Sunday, November 2, 2008

"Basically An Extortionist"

An interesting bar discipline matter is described by the California Bar Journal as follows;

Brar [the attorney] gained notoriety in 2003 for filing hundreds of lawsuits that then-Attorney General Bill Lockyer said violated the state Unfair Competition Law, also known as §17200 of the Business & Professions Code. Lockyer accused Brar of engaging in illegal business practices and called his firm “a quick-buck racket that has inflicted financial harm on law-abiding small business owners.”

  In recommending his disbarment, State Bar Court Judge Richard Honn said Brar “has engaged in a nearly continuous course of serious misconduct” since shortly after his 2000 admission to the bar. He “used the legal system as part of a scheme to extract settlements from small businesses for his own enrichment and in violation of court orders preventing him from doing so,” Honn wrote in the disbarment recommendation. The judge said Brar’s actions amount to “serious breaches” of an attorney’s fundamental ethical mores.  

Brar sued more than 400 nail salon owners in Orange, San Bernardino and Riverside counties, alleging they violated health and safety codes by using the same bottle of nail polish on more than one customer. His firm, Brar & Gamulin, also sued 140 ethnic grocery stores, charging them with video piracy for not labeling videotapes correctly. In 2004, Orange County Superior Court Judge Peter Polos ordered Brar to pay nearly $1.8 million in civil penalties as well as sanctions and enjoined him from filing any more cases under 17200 without meeting requirements in the Civil Code. The judge called Brar “basically an extortionist.”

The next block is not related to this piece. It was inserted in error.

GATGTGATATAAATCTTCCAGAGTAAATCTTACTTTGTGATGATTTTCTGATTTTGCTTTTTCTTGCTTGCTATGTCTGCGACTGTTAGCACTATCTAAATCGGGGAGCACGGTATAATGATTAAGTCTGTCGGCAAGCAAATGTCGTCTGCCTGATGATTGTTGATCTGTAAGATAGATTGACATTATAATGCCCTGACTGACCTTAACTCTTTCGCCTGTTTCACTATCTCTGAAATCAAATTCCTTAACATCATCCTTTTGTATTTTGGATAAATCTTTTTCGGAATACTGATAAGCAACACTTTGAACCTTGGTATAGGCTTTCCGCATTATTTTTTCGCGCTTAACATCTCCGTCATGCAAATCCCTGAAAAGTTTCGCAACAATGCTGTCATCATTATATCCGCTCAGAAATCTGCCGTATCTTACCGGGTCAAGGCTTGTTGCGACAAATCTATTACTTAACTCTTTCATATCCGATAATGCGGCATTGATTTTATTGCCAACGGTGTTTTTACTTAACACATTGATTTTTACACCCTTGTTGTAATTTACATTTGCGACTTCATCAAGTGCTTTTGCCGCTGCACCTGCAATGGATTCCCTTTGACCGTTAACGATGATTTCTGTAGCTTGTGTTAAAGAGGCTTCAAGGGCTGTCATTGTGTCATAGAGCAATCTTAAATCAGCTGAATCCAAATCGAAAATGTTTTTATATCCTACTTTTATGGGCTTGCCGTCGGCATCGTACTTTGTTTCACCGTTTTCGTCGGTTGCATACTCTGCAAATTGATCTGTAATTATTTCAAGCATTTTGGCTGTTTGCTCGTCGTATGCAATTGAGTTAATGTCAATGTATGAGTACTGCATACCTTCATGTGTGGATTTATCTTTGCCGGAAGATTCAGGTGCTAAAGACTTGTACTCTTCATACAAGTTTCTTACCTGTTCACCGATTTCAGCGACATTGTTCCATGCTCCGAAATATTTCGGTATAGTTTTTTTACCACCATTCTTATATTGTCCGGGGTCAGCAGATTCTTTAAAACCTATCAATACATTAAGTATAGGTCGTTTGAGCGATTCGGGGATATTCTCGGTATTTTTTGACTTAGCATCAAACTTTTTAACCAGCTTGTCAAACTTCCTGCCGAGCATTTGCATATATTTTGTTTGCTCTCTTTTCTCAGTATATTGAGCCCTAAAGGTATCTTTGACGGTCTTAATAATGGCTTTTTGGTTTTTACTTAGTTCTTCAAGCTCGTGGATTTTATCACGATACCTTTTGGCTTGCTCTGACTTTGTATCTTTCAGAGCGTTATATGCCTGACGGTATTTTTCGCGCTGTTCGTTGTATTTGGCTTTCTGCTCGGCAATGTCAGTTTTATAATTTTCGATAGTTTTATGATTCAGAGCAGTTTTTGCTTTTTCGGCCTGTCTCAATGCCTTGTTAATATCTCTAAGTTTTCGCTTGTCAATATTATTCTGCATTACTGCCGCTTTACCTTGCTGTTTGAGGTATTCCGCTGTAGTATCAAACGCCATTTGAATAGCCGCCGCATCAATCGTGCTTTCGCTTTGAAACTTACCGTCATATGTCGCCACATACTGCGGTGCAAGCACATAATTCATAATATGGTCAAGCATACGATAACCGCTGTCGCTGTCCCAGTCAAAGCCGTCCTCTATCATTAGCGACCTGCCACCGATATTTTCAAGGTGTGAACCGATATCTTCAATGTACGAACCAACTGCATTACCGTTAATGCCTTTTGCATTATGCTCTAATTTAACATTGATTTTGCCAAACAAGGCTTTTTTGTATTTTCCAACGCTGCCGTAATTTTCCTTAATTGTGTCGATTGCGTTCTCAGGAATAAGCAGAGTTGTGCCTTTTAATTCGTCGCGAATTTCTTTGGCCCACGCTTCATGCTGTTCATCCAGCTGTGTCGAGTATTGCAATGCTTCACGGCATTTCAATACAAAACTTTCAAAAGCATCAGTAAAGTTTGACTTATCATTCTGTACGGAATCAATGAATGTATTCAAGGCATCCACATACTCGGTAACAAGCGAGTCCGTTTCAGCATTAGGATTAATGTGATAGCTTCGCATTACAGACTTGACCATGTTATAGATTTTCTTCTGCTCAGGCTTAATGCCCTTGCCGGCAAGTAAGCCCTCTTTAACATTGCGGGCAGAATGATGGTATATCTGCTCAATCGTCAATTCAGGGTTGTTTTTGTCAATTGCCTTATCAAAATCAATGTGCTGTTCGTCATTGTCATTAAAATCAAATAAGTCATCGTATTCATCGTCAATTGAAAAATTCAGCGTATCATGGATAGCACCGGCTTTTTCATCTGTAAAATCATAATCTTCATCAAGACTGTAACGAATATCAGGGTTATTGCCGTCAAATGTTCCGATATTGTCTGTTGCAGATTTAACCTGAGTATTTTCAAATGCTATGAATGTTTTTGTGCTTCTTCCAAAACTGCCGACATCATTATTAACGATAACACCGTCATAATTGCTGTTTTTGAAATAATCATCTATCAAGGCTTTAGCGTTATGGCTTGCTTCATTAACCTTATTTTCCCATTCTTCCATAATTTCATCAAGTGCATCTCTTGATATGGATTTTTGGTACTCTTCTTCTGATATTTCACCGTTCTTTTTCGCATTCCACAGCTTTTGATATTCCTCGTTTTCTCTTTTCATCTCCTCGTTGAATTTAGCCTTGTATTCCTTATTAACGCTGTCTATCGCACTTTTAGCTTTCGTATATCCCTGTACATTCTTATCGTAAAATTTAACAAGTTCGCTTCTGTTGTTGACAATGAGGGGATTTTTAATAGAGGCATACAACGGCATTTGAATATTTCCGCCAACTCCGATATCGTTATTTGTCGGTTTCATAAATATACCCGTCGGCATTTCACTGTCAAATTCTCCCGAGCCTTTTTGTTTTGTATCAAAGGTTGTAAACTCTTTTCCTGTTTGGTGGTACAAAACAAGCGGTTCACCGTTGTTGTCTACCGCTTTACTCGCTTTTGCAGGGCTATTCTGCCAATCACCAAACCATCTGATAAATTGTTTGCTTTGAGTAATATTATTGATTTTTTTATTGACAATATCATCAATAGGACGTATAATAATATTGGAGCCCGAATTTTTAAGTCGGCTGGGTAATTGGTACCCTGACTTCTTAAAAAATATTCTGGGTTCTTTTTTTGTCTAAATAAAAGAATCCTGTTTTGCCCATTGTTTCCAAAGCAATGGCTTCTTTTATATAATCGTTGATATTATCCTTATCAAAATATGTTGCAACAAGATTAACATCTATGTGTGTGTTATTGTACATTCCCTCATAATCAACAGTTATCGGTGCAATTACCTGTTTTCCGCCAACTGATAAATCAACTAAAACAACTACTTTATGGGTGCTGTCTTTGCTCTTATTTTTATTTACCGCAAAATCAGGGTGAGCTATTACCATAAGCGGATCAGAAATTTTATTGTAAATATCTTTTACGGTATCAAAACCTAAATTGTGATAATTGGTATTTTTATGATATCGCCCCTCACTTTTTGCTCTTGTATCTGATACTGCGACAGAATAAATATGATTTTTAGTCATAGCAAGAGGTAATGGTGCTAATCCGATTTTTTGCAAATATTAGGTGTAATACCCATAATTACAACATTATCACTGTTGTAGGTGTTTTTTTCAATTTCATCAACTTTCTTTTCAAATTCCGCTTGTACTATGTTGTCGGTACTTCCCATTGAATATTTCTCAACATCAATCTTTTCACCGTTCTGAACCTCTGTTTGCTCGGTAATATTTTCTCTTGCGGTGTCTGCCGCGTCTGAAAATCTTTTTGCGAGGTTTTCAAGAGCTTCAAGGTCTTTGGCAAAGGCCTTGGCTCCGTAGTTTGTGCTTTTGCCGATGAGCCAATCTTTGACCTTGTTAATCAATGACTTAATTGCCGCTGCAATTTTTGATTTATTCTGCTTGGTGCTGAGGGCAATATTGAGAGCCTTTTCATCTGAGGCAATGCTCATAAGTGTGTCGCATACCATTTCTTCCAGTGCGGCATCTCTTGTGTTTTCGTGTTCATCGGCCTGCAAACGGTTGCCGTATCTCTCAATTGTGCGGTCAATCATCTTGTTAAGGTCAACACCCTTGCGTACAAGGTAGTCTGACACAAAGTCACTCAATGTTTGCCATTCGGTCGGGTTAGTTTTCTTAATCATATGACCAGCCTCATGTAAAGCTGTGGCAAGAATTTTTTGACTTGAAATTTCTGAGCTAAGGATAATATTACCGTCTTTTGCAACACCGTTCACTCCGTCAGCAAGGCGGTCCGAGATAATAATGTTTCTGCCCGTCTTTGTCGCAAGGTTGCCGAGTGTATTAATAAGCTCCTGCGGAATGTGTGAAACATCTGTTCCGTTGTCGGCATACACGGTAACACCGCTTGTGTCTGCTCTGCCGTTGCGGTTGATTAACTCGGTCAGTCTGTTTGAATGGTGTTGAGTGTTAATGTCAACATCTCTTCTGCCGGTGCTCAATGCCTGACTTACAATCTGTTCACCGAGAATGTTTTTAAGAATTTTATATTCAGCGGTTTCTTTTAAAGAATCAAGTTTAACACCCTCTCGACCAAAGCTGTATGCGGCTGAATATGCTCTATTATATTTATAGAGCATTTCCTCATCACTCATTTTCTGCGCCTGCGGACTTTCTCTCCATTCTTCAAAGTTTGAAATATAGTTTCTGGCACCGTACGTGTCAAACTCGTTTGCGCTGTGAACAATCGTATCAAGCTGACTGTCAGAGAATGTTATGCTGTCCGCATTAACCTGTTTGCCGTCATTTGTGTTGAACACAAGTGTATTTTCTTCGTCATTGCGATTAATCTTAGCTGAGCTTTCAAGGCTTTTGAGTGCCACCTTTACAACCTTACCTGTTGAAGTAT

Despite the order, Brar filed three new lawsuits under 17200 within nine months, accusing 237 named defendants and 750 “Doe” defendants of not posting notices of fees charged at ATM machines in their stores. Most of the defendants owned liquor or convenience stores. There was no relationship among the defendants and no question of common fact among them. As was his pattern in earlier lawsuits, Brar sent the defendants threatening letters in which he offered to settle the matter for roughly $750 and encouraged a quick settlement in order to avoid additional fees and costs.  

Polos held Brar in contempt and sentenced him to 15 days in jail.

  Prior to the Orange County judgment, Brar had filed suit against 55 named defendants and 100 Does for allegedly violating the Immigration Consultants Act by failing to post a bond required by the code. Honn found that Brar filed the matters “for an improper purpose, namely to conduct volume litigation . . . with minimal overhead so as to maximize profits from settlements.” By improperly joining defendants, Brar avoided paying filing fees of $185 each for separate actions.  

The bar court found that Brar committed 17 acts of misconduct: he disobeyed court orders, filed unjust actions, committed acts of moral turpitude, failed to pay court-ordered sanctions and did not cooperate with the bar’s investigation. He never paid any civil penalties or sanctions.

  Brar also was convicted of five felony counts of tax evasion last July and is currently serving one year in the county jail. The bar placed him on interim suspension following the convictions. He has been ineligible to practice law since March 2007.

(Mike Frisch)

Bar Discipline & Process | Permalink

TrackBack URL for this entry:

Listed below are links to weblogs that reference "Basically An Extortionist":


Presuming that Brar was suing under statutes which allow a party to act as a private attorney general (and this is not at all clear from the information provided), what is the difference between what Brar was doing and what the class action industry does every day?


Posted by: FixedWing | Nov 2, 2008 6:12:31 AM

Post a comment